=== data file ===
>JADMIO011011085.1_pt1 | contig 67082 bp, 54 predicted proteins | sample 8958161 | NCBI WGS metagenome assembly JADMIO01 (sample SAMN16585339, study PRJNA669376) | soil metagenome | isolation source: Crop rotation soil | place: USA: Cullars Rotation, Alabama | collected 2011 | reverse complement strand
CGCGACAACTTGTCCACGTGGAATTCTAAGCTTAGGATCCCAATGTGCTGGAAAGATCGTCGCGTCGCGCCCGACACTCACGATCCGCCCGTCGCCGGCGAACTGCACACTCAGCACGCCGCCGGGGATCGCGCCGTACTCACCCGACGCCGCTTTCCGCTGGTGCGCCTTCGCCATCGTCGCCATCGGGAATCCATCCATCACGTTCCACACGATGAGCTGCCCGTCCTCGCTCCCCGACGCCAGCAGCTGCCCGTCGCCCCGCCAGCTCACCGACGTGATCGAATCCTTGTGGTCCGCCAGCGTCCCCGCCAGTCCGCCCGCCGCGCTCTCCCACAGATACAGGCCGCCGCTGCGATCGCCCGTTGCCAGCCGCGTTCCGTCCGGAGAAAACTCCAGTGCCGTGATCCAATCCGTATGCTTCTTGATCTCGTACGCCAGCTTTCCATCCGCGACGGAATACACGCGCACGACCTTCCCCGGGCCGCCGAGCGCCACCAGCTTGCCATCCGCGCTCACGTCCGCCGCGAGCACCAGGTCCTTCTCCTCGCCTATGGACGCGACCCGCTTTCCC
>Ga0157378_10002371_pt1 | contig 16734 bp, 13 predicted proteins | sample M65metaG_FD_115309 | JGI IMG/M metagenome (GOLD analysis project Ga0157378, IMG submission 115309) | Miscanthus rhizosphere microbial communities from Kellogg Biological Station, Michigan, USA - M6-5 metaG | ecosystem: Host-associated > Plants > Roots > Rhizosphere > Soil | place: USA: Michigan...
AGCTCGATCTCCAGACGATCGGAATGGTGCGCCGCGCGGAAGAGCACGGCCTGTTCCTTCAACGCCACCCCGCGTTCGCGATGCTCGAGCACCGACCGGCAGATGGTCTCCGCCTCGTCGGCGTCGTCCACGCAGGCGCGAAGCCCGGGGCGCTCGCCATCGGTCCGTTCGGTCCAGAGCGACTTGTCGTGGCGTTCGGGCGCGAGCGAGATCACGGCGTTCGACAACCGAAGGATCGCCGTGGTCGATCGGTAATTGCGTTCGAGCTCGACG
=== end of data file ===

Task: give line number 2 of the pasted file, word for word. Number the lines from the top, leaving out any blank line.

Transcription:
CGCGACAACTTGTCCACGTGGAATTCTAAGCTTAGGATCCCAATGTGCTGGAAAGATCGTCGCGTCGCGCCCGACACTCACGATCCGCCCGTCGCCGGCGAACTGCACACTCAGCACGCCGCCGGGGATCGCGCCGTACTCACCCGACGCCGCTTTCCGCTGGTGCGCCTTCGCCATCGTCGCCATCGGGAATCCATCCATCACGTTCCACACGATGAGCTGCCCGTCCTCGCTCCCCGACGCCAGCAGCTGCCCGTCGCCCCGCCAGCTCACCGACGTGATCGAATCCTTGTGGTCCGCCAGCGTCCCCGCCAGTCCGCCCGCCGCGCTCTCCCACAGATACAGGCCGCCGCTGCGATCGCCCGTTGCCAGCCGCGTTCCGTCCGGAGAAAACTCCAGTGCCGTGATCCAATCCGTATGCTTCTTGATCTCGTACGCCAGCTTTCCATCCGCGACGGAATACACGCGCACGACCTTCCCCGGGCCGCCGAGCGCCACCAGCTTGCCATCCGCGCTCACGTCCGCCGCGAGCACCAGGTCCTTCTCCTCGCCTATGGACGCGACCCGCTTTCCC